Retail sales have been rising on a year-on-year basis for almost two-and-a-half years in the UK, the Office for National Statistics (ONS) announced on Thursday (22 October). September retail sales were 1.3% higher than August spending in the UK.
Compared to September 2014, the month saw a 1.9% increase in volume and a 1.4% increase in spending. This difference is largely due to a 3.6% fall in retail prices excluding petrol.
The ONS said those falling prices and promotions linked to the Rugby World Cup hosted in England motivated UK consumers to buy more stuff. September was the 29th consecutive month of year-on-year increases.
Jeremy Cook, chief economist at international payments firm World First, said the early England exit from the tournament did not harm the sales volumes significantly. "The Rugby World Cup may be over for the Home Nations but the beneficial impact is being felt long after the knocks and bruised egos," he said.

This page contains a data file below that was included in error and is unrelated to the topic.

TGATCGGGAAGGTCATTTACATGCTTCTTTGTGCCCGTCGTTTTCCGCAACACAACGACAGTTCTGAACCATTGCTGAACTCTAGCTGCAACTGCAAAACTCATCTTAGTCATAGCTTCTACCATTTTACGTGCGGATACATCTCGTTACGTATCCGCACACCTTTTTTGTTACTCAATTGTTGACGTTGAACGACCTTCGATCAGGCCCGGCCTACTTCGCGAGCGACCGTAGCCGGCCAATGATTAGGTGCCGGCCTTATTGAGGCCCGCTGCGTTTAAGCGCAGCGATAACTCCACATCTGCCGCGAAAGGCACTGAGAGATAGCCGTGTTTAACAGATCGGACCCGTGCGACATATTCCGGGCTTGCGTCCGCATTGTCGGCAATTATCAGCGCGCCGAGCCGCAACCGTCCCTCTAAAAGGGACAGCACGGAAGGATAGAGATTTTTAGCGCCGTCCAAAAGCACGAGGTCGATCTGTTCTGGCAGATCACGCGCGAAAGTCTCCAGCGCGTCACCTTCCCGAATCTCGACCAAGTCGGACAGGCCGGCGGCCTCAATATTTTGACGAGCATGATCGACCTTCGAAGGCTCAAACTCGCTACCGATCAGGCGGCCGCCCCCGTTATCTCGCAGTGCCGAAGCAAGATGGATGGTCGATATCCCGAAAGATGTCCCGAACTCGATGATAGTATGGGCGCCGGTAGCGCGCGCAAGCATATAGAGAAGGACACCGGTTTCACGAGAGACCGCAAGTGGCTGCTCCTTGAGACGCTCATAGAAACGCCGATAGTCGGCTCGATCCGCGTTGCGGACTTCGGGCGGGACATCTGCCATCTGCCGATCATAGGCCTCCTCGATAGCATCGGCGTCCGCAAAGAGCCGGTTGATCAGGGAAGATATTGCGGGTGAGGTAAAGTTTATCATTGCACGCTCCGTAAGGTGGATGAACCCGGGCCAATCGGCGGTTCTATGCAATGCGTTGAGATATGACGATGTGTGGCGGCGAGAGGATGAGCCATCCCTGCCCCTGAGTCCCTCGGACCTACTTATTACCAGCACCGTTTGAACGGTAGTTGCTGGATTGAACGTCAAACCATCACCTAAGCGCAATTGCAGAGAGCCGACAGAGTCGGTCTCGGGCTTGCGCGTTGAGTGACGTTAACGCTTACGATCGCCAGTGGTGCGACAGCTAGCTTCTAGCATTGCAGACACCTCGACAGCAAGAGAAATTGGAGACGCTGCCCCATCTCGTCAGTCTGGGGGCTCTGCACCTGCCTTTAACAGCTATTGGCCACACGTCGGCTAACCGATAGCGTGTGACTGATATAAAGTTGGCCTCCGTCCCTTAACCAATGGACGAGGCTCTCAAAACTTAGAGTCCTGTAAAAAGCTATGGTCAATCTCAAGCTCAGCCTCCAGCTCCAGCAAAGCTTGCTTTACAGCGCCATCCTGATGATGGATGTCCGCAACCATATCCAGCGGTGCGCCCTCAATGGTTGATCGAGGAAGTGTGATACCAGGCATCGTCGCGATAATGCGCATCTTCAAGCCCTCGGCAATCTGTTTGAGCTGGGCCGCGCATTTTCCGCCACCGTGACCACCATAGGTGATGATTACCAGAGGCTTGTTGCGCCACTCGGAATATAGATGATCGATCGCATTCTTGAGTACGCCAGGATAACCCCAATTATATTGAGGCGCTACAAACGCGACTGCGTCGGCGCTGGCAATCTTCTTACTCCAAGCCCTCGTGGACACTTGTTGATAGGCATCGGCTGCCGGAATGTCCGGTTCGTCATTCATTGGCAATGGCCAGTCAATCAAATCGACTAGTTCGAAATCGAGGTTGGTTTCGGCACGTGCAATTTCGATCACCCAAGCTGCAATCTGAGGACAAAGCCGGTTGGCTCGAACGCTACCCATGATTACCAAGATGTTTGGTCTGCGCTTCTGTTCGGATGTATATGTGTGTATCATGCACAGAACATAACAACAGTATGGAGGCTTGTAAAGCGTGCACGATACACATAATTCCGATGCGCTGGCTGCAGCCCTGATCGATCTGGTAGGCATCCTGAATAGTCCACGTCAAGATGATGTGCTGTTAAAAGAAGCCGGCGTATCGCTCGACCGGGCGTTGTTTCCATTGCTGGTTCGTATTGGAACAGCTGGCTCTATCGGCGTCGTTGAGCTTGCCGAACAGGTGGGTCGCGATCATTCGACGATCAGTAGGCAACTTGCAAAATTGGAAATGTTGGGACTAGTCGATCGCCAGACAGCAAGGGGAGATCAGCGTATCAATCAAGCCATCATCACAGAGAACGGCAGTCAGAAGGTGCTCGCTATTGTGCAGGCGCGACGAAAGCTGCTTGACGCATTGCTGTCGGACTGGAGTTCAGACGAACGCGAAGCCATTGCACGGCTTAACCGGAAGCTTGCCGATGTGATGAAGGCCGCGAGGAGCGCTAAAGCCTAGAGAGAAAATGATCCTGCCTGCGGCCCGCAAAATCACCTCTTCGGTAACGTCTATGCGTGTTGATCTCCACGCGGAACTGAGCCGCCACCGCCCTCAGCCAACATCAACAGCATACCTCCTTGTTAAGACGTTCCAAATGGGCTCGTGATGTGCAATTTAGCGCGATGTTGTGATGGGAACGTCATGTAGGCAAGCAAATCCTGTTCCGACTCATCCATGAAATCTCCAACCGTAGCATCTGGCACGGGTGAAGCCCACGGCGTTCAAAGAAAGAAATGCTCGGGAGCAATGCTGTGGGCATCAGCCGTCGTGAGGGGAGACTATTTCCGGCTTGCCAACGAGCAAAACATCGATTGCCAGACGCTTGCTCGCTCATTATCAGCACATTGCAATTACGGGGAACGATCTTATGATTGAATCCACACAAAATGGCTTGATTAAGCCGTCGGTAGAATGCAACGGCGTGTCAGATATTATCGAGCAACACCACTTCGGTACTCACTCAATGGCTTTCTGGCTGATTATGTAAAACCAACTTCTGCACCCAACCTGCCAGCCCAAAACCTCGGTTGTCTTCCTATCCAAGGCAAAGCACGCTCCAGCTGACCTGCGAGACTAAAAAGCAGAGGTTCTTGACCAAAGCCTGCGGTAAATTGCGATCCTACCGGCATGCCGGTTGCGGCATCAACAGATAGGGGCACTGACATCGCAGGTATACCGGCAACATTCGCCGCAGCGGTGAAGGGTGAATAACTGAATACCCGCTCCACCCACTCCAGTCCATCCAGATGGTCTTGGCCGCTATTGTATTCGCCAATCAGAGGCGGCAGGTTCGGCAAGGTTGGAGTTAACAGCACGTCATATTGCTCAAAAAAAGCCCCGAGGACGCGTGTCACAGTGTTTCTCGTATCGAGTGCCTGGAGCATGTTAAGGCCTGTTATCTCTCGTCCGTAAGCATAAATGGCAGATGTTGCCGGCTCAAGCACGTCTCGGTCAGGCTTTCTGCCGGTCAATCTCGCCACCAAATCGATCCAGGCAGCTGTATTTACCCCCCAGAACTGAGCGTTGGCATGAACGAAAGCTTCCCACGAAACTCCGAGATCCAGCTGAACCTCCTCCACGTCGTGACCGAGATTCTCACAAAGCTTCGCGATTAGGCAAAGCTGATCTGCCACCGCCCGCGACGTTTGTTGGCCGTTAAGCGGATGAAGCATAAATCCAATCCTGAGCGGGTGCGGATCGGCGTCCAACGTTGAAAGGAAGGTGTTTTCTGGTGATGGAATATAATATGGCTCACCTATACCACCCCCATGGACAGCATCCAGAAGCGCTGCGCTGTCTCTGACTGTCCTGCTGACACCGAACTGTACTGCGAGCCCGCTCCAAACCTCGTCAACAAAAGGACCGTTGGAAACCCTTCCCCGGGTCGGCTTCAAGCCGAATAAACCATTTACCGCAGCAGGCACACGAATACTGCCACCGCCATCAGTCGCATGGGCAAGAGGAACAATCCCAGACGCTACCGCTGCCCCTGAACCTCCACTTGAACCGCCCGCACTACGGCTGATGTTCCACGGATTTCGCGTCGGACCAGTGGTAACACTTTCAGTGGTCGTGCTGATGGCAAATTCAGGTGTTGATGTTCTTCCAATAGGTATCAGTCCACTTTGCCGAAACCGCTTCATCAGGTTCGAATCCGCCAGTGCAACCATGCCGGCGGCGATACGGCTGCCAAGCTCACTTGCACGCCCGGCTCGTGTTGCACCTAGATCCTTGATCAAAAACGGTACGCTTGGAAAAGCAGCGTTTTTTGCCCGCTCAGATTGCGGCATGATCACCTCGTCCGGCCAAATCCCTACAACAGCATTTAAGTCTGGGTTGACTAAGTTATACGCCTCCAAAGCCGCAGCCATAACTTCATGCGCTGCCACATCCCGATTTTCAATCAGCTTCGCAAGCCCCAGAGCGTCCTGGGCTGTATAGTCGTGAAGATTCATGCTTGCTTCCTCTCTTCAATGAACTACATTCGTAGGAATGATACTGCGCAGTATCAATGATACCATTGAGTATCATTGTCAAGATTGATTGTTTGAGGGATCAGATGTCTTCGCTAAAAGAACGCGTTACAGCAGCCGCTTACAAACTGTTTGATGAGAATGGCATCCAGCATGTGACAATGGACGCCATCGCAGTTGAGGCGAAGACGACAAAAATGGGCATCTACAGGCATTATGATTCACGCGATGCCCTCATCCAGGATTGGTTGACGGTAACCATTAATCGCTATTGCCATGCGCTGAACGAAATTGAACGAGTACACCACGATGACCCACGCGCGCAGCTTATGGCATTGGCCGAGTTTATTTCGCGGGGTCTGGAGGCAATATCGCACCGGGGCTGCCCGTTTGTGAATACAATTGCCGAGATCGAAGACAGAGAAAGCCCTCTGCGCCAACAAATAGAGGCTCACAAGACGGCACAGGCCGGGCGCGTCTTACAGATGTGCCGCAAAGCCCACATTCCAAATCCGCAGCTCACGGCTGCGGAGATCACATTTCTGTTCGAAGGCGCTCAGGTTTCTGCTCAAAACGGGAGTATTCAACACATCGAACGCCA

"Sales volumes rose by 1.9% on the month, which is the largest amount since December 2013, with falling prices in food and alcohol components contributing to a 2.3% gain.
"Overall the dynamics of the UK economy are strongly in favour of additional consumer expenditure with negative inflation and strong wage rises boosting overall confidence while the wobble in emerging markets has merely served to allow the man in the street to continue to think that interest rates will not be moving higher anytime soon."
Despite messages from the Confederation for British Industry that online shopping is experiencing a growth slowdown, online sales value jumped by more than 15% on a year-to-year basis in September, and was up 4.5% from August.